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  • 03.02.17

A Simple Sticker Turns Dumpsters Into Places To Meet And Share Food

The “Street Dish initiative,” organized by a Brazilian collective, diverts leftovers into the hands of people who need them most.

A Simple Sticker Turns Dumpsters Into Places To Meet And Share Food

At some point in our lives, each one of us has probably walked through our city with a bag of leftover food, decided we didn’t want to deal with it anymore and flung it into the nearest trash can.

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A Brazilian collective called the Makers Society has developed a clever hack to divert that discarded food into the hands of people who need it most. Called Prato de Rua (or “Street Dish”) the initiative involves anonymous members of the Makers Society affixing stickers to the side of dumpsters in Rio de Janeiro, encouraging people to hang their leftovers on the side of bins instead of throwing them away. Many of the Brazilian city’s poorest people scavenge for meals in dumpsters and back alleys; by designating exchange sites where people are already in search of food, Prato de Rua hopes to spare people the effort it takes to search through a dumpster, and get others thinking more carefully about where their excess food goes, and who it could benefit.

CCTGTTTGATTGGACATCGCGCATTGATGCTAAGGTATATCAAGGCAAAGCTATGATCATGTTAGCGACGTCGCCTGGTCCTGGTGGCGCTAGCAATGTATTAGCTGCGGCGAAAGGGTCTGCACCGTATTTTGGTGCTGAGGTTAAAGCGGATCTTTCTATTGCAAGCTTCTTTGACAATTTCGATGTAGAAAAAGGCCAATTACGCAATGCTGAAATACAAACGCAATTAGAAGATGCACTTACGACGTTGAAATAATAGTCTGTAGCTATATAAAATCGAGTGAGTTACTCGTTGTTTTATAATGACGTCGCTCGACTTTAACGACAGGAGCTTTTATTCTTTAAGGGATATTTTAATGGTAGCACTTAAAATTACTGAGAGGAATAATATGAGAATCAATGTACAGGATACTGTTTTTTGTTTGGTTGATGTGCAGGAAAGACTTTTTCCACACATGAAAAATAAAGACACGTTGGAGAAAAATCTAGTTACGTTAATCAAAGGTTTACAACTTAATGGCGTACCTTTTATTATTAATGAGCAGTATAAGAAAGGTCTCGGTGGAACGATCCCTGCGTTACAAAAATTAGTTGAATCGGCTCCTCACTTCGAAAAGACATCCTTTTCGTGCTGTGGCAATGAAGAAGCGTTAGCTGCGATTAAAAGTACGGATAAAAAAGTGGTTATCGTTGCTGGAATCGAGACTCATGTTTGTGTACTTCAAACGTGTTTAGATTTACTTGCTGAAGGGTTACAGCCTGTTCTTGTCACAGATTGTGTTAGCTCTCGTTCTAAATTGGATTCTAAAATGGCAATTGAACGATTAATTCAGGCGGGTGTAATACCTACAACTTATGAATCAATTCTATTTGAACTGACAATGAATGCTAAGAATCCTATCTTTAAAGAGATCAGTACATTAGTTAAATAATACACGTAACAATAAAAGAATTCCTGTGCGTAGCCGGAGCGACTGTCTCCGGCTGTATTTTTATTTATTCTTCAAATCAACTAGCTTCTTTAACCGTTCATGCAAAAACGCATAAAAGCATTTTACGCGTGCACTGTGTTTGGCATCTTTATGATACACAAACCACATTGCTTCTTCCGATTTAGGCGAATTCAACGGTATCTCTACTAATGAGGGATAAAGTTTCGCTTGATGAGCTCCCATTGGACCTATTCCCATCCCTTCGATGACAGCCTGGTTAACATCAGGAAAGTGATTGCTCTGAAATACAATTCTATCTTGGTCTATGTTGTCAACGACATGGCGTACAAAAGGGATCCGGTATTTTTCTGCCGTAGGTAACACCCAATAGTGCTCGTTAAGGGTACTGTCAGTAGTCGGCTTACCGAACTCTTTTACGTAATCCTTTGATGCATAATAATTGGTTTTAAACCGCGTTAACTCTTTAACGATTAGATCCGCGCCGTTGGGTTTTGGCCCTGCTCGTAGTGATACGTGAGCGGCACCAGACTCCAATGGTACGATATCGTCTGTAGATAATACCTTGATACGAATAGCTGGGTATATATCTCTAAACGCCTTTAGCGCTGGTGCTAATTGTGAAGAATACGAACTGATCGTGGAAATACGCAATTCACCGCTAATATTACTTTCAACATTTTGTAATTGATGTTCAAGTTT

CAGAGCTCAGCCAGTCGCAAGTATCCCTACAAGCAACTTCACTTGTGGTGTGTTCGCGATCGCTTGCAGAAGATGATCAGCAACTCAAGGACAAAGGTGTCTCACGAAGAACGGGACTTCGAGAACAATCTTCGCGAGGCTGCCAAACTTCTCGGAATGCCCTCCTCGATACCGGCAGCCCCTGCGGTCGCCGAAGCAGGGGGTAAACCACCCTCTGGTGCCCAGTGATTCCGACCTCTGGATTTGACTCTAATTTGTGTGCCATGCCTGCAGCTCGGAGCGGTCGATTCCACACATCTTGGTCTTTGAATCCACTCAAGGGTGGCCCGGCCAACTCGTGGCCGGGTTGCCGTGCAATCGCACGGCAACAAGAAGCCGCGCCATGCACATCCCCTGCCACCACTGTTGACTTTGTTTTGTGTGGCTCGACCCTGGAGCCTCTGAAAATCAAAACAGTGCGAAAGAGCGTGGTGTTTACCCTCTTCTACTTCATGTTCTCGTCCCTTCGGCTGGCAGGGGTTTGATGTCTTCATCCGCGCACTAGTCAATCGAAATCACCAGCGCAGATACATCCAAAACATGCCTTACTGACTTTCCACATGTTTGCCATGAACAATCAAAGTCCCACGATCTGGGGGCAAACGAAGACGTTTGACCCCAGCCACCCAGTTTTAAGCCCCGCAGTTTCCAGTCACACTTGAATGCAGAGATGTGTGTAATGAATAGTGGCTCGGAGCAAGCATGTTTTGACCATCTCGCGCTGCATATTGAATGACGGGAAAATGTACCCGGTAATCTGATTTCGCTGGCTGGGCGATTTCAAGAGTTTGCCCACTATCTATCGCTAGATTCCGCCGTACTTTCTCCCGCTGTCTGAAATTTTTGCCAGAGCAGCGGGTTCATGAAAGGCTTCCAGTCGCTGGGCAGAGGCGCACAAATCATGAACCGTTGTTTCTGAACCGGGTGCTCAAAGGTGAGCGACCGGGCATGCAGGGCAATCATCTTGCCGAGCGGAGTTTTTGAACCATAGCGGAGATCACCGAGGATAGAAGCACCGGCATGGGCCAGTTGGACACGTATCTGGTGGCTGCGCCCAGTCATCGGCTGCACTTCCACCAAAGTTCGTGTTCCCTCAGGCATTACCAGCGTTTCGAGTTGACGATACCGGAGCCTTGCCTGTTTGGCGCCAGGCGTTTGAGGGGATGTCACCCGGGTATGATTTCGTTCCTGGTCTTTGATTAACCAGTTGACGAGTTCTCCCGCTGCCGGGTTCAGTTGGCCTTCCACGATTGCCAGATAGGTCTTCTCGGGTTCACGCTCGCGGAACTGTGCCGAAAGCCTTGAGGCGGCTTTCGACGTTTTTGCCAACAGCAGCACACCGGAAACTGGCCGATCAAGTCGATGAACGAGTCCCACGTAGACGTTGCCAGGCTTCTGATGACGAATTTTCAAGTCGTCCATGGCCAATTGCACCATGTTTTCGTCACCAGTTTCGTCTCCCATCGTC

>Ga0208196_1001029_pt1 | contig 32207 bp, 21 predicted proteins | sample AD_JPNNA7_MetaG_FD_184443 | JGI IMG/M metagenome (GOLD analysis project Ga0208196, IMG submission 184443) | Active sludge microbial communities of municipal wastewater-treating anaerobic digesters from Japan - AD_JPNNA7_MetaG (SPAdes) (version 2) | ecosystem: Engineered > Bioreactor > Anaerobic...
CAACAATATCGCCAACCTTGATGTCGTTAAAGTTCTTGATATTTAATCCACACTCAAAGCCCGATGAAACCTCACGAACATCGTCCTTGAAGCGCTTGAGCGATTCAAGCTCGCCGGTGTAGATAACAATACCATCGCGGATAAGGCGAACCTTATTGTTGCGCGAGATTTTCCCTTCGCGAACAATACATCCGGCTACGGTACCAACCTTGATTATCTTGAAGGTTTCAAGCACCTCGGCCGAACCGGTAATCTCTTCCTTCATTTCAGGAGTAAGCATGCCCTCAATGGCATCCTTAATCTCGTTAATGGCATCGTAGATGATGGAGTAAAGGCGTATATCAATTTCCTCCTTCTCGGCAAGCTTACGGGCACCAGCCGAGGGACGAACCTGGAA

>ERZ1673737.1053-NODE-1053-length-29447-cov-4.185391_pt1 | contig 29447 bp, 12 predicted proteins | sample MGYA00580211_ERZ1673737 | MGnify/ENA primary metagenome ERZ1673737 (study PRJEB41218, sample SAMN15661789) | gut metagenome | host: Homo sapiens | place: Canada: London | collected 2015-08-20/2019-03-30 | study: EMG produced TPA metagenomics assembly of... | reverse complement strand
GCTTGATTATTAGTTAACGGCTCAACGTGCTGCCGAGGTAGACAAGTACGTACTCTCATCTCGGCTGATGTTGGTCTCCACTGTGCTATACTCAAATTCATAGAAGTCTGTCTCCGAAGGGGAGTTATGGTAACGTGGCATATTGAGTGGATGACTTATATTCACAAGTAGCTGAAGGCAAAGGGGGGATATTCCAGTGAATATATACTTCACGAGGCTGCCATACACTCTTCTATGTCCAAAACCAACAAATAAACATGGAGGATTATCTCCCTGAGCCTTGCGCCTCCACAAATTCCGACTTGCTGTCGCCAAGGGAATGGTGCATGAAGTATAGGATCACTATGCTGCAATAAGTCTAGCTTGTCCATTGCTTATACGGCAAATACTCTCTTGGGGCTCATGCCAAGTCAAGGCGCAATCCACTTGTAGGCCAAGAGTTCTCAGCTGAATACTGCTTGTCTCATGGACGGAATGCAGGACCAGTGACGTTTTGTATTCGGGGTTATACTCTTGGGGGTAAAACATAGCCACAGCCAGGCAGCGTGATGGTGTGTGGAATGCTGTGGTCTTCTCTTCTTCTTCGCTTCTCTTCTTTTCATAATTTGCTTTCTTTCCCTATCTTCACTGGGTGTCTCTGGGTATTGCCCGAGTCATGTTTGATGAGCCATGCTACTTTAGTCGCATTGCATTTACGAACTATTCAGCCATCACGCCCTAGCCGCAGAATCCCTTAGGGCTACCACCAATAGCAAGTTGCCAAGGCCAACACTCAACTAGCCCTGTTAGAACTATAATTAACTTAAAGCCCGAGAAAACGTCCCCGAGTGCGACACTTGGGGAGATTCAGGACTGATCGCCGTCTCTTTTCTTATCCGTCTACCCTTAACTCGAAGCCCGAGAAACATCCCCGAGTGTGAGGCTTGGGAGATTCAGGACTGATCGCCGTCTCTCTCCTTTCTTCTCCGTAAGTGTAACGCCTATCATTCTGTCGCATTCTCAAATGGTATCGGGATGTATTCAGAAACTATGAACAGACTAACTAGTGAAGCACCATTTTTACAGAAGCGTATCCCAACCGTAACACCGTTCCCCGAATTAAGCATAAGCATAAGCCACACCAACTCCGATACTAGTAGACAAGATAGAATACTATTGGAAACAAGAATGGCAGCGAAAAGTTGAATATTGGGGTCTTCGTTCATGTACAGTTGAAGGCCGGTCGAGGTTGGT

In and of itself, food waste is a major problem: tossing scraps instead of saving or composting them results in around 1.3 billion tons of squandered food each year. That’s roughly a third of the total food produced for human consumption. The environmental repercussions are enormous, but the impact of food waste is perhaps most acute when translated to a human scale: For every tossed leftover, there’s a person in the world who might not even know where their next meal will come from.

Makers Society has created a printable version of the sticker in the hopes that people in other cities will download it, attach it to a dumpster or bin, and spread the movement around the world.

About the author

Eillie Anzilotti is an assistant editor for Fast Company's Ideas section, covering sustainability, social good, and alternative economies. Previously, she wrote for CityLab.

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